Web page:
In a nutshell, a foundation water management system includes functioning gutters, downspouts/extensions and correct grading and soils around the foundation. Every component of a water management plan strives to drive water away from your house.
Because, again, water is your home’s worst nightmare. If you keep it away from the foundation, less cracking, shifting, and heaving will occur.
It’s a fact.
So, you can see why gutters are important.
What about the grade? Many people do not know what we mean by this.
Think about your foundation. Is it at the bottom of a hill? Does the landscape dip low next to the foundation allowing water to pool up? If so, this needs to be addressed ASAP.
The International Residential Code calls for at least a 6” drop in elevation within the first 10 feet of the foundation, walkways, and driveway.
This means that the elevation is highest next to your foundation and the grade slopes enough to lead water away from the perimeter of the home.
This is called a positive slope and helps to prevent water from standing around the foundation.
What you DON’T want is grading that invites water towards the foundation like in the photo below. Remember, water travels the path of least resistance. Since, the soil in the photo below slopes toward the foundation, it’s the easiest pathway for water to take.
The photo below shows another disastrous situation. A negative grade is present. There is a gutter and downspout, but the extension is too short. On top of these problems, a landscape border is holding any water dumped by the downspouts right where we don’t want it…next to the foundation.
Proper backfill soils-
We’ve already talked about soils a bit and know that some soils are wet by nature…clay for one. Clay’s tiny particles make it easy for it to retain water. When clay is saturated, it expands greatly.
Now, imagine clay soils were sitting next to your foundation walls. Perhaps your town has a very rainy summer or you have a downspout dumping water next to your home.
Those clay soils will absorb the water and the soil will expand, exerting forces upon your foundation walls. When winter comes, these soils will freeze, the soils will expand further, and more pressure will build on the walls. When the frozen ground thaws, the soils will shrink and your foundation will be susceptible to heaving.
So, what’s the solution here? Well, hopefully your home’s subsoil is not clay, but rather conbit or red rock gravel. See the chart below.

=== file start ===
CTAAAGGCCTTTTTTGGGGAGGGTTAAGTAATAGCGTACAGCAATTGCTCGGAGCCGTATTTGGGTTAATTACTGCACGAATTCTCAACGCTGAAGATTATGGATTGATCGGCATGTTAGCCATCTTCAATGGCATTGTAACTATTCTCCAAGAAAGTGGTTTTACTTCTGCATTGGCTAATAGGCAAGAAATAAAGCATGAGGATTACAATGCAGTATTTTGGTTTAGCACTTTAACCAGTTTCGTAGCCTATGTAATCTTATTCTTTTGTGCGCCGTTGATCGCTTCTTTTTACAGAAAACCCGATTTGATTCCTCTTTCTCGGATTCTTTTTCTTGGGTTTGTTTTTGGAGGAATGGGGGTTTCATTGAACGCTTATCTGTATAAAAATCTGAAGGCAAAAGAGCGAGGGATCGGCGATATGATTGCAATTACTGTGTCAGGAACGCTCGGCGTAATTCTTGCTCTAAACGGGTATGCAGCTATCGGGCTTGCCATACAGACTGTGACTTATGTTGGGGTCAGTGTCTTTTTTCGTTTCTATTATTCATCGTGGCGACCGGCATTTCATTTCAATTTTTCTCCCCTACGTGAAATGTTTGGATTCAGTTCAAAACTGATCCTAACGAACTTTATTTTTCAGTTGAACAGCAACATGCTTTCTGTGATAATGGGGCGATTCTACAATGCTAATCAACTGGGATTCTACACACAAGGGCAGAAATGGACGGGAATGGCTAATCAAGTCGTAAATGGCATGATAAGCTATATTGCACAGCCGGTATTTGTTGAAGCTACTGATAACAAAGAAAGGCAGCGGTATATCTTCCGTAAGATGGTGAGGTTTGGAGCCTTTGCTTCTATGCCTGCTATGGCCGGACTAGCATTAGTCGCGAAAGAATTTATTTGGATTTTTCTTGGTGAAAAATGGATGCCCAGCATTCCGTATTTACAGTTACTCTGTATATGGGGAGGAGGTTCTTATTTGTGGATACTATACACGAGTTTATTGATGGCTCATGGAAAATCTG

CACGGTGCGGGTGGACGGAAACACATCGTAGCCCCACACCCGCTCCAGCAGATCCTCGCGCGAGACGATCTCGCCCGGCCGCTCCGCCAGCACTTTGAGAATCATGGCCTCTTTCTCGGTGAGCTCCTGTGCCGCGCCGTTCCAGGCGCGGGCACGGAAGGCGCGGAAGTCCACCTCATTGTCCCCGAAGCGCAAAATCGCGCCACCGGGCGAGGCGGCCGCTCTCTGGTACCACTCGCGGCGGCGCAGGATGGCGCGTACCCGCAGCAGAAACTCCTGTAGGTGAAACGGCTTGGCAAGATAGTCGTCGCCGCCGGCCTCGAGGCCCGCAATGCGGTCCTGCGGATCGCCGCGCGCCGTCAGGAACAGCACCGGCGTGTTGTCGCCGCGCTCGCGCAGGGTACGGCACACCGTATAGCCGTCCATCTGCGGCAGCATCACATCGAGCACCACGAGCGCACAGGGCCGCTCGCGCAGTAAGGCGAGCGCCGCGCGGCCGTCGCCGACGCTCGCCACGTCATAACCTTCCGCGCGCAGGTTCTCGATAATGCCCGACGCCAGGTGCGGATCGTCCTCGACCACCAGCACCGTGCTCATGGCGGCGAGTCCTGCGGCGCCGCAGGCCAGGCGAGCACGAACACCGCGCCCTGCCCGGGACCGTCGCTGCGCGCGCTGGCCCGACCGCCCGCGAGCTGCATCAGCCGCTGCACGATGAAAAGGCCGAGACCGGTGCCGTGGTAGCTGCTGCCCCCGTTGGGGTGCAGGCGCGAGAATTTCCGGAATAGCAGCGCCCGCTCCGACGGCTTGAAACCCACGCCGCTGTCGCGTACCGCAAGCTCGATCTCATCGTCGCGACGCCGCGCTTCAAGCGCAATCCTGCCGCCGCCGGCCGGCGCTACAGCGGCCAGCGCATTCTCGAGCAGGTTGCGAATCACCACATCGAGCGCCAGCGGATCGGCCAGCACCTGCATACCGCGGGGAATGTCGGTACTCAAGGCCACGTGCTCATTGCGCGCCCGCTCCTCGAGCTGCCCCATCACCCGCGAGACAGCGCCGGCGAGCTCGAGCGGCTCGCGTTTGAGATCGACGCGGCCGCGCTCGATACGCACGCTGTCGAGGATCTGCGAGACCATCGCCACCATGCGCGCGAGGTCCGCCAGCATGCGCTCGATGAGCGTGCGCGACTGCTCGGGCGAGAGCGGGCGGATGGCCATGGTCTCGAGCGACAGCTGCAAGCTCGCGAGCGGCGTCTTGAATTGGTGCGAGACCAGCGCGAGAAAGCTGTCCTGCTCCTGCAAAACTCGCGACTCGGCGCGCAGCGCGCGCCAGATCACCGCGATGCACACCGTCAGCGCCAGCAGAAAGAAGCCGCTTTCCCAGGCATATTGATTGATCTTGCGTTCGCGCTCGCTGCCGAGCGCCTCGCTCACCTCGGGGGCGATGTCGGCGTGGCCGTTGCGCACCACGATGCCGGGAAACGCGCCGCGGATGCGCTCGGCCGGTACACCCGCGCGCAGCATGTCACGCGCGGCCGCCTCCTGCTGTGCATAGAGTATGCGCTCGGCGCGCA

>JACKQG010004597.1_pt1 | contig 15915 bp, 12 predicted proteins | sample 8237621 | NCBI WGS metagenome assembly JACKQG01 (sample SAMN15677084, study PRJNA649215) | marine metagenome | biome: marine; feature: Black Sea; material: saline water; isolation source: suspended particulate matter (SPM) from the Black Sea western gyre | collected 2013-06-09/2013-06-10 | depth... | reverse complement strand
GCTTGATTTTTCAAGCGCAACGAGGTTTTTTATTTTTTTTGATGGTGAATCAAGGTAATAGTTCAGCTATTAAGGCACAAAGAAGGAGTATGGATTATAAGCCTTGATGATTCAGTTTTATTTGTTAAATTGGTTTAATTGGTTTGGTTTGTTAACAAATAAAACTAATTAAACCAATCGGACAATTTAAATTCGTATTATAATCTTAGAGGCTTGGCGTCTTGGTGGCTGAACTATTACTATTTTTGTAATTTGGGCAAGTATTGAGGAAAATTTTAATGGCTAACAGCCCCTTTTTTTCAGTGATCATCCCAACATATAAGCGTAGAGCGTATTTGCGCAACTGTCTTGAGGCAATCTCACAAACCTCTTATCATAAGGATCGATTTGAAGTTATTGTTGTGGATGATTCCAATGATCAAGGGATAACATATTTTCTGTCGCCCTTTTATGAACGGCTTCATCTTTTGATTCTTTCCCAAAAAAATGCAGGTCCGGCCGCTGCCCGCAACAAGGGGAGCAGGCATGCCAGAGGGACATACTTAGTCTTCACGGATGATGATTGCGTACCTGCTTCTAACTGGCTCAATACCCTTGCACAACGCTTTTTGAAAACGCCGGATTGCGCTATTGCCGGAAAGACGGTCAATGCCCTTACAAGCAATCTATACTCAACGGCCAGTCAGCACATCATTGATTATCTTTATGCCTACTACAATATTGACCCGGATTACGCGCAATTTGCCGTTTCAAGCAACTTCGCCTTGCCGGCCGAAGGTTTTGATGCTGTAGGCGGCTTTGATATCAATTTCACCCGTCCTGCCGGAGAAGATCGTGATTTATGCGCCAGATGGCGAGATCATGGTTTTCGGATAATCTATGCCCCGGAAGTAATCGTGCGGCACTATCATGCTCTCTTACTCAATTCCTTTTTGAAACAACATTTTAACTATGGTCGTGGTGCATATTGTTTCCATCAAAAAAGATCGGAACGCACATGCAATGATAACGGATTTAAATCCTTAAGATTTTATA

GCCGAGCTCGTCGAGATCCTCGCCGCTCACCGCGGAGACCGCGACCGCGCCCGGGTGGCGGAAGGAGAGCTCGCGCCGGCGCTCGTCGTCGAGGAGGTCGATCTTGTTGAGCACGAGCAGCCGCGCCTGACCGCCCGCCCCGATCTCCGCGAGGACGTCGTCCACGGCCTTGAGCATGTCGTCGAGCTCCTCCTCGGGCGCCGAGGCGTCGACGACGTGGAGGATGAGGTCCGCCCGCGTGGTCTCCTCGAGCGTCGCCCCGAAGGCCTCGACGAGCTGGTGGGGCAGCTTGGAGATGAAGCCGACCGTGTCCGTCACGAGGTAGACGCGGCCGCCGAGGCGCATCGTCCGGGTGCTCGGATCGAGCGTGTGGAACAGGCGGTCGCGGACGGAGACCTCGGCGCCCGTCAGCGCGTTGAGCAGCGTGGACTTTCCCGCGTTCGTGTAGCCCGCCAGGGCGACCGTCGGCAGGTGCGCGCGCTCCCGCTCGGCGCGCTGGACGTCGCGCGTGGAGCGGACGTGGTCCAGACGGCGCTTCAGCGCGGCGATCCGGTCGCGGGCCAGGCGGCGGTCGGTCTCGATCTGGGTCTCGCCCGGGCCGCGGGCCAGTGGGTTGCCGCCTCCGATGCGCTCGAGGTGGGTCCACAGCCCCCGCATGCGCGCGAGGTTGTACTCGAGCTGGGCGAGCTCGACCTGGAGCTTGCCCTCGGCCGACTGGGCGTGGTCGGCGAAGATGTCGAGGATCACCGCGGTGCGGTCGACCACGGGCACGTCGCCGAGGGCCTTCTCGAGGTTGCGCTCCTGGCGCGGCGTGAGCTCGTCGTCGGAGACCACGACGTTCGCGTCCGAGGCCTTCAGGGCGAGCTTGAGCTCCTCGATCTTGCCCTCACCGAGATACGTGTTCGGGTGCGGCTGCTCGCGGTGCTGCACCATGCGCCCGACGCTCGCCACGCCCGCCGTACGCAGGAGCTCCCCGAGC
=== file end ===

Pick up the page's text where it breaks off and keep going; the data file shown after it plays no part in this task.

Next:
The soils in the chart above are categorized based upon the best and worst substrates for backfill.
If you know your home was built upon wet soils, some structural or geotechnical engineers may have some ideas for helping you cope with the plethora of issues you’re most likely experiencing.
If your engineer does not have a bandaid for your situation, the next step would be a soil correction. This means the old soils are removed and proper ones are put in its place.
And yes, this is expensive and messy. But, sometimes it’s the only option for a permanent fix.
Solutions for bowing foundation walls-
There are several solutions for strengthening a bowing foundation wall. The right solution should be recommended by your structural engineer. Remember, the solutions we are about to mention support the wall, but do not solve the root cause of the issue (ehhh hemm, water).
We will just briefly mention a few possible solutions your engineer could request (for a more in depth read on this, click here.):
- Carbon fiber straps- This is a great option when your foundation’s wall has bowedf under 2 inches. These straps are easy to install and more pocket book friendly than other options.
- Wall anchors- This option entails trenches in your yard with threaded rods that run through the exterior foundation wall and attach into your basement. The tension from these “anchors” supports the wall. This option is significantly more expensive than carbon fiber straps because of the excavation costs.
- Helical tiebacks- This option shoots screw-like shafts (helical tieback) through the foundation wall and into the outside earth. Although there are no excavation costs, each helical tieback will cost about $1,600-$1,700 a pop.
Solutions for foundation cracks-
If your home inspector or home foundation structural engineer recommended a foundation crack to be repaired, here’s what they may suggest.
Usually, an engineer would suggest filling cracks with a concrete epoxy. In areas showing deflect off the block, a concrete mortar mix may be necessary to fill voids.
Read on to learn about home foundation inspection costs and a rough idea on repair costs.
What does a home foundation inspection cost?
Home foundation costs are well worth the money spent. I’ll explain why.
Most structural engineer home foundation inspections will cost you between $400-$700.
Foundation repairs could cost anywhere from $500-$40,000 to fix.
Are you really going to buy a property with a failing foundation that could cost thousands upon thousands of dollars to fix?
Of course not. And, if the problem was salvageable, you could negotiate on price a bit to make up for repair costs.